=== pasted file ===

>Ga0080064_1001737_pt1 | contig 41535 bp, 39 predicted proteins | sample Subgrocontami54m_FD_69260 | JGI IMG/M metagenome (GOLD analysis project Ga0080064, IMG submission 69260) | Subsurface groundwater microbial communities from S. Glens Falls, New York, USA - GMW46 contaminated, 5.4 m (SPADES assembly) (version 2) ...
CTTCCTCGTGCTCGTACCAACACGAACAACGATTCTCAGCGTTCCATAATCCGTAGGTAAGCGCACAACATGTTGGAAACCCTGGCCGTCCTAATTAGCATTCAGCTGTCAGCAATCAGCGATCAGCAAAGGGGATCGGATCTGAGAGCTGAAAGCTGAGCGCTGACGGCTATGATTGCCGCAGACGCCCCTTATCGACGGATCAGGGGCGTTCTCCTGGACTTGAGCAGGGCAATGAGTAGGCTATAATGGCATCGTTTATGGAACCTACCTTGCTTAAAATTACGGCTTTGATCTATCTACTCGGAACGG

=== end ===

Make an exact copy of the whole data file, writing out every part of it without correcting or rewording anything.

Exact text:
>Ga0080064_1001737_pt1 | contig 41535 bp, 39 predicted proteins | sample Subgrocontami54m_FD_69260 | JGI IMG/M metagenome (GOLD analysis project Ga0080064, IMG submission 69260) | Subsurface groundwater microbial communities from S. Glens Falls, New York, USA - GMW46 contaminated, 5.4 m (SPADES assembly) (version 2) ...
CTTCCTCGTGCTCGTACCAACACGAACAACGATTCTCAGCGTTCCATAATCCGTAGGTAAGCGCACAACATGTTGGAAACCCTGGCCGTCCTAATTAGCATTCAGCTGTCAGCAATCAGCGATCAGCAAAGGGGATCGGATCTGAGAGCTGAAAGCTGAGCGCTGACGGCTATGATTGCCGCAGACGCCCCTTATCGACGGATCAGGGGCGTTCTCCTGGACTTGAGCAGGGCAATGAGTAGGCTATAATGGCATCGTTTATGGAACCTACCTTGCTTAAAATTACGGCTTTGATCTATCTACTCGGAACGG